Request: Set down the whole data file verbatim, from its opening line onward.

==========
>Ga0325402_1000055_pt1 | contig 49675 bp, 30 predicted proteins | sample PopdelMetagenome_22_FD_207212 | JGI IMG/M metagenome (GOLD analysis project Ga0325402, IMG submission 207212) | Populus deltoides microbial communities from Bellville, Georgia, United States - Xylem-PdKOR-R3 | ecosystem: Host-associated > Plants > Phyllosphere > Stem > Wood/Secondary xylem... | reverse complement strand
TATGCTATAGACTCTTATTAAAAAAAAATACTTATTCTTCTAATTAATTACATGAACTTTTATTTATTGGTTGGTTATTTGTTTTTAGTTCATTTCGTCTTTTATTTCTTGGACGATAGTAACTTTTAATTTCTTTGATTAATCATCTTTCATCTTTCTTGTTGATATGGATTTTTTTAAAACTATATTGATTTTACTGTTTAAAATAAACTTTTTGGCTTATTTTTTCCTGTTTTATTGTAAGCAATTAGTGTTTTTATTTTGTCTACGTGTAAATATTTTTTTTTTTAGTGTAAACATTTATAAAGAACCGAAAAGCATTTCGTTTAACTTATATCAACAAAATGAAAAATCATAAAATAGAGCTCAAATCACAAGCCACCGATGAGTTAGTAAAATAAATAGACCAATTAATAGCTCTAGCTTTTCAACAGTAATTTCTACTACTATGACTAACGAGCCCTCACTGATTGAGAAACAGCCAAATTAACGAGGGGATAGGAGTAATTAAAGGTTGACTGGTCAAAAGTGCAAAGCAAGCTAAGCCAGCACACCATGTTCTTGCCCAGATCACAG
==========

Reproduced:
>Ga0325402_1000055_pt1 | contig 49675 bp, 30 predicted proteins | sample PopdelMetagenome_22_FD_207212 | JGI IMG/M metagenome (GOLD analysis project Ga0325402, IMG submission 207212) | Populus deltoides microbial communities from Bellville, Georgia, United States - Xylem-PdKOR-R3 | ecosystem: Host-associated > Plants > Phyllosphere > Stem > Wood/Secondary xylem... | reverse complement strand
TATGCTATAGACTCTTATTAAAAAAAAATACTTATTCTTCTAATTAATTACATGAACTTTTATTTATTGGTTGGTTATTTGTTTTTAGTTCATTTCGTCTTTTATTTCTTGGACGATAGTAACTTTTAATTTCTTTGATTAATCATCTTTCATCTTTCTTGTTGATATGGATTTTTTTAAAACTATATTGATTTTACTGTTTAAAATAAACTTTTTGGCTTATTTTTTCCTGTTTTATTGTAAGCAATTAGTGTTTTTATTTTGTCTACGTGTAAATATTTTTTTTTTTAGTGTAAACATTTATAAAGAACCGAAAAGCATTTCGTTTAACTTATATCAACAAAATGAAAAATCATAAAATAGAGCTCAAATCACAAGCCACCGATGAGTTAGTAAAATAAATAGACCAATTAATAGCTCTAGCTTTTCAACAGTAATTTCTACTACTATGACTAACGAGCCCTCACTGATTGAGAAACAGCCAAATTAACGAGGGGATAGGAGTAATTAAAGGTTGACTGGTCAAAAGTGCAAAGCAAGCTAAGCCAGCACACCATGTTCTTGCCCAGATCACAG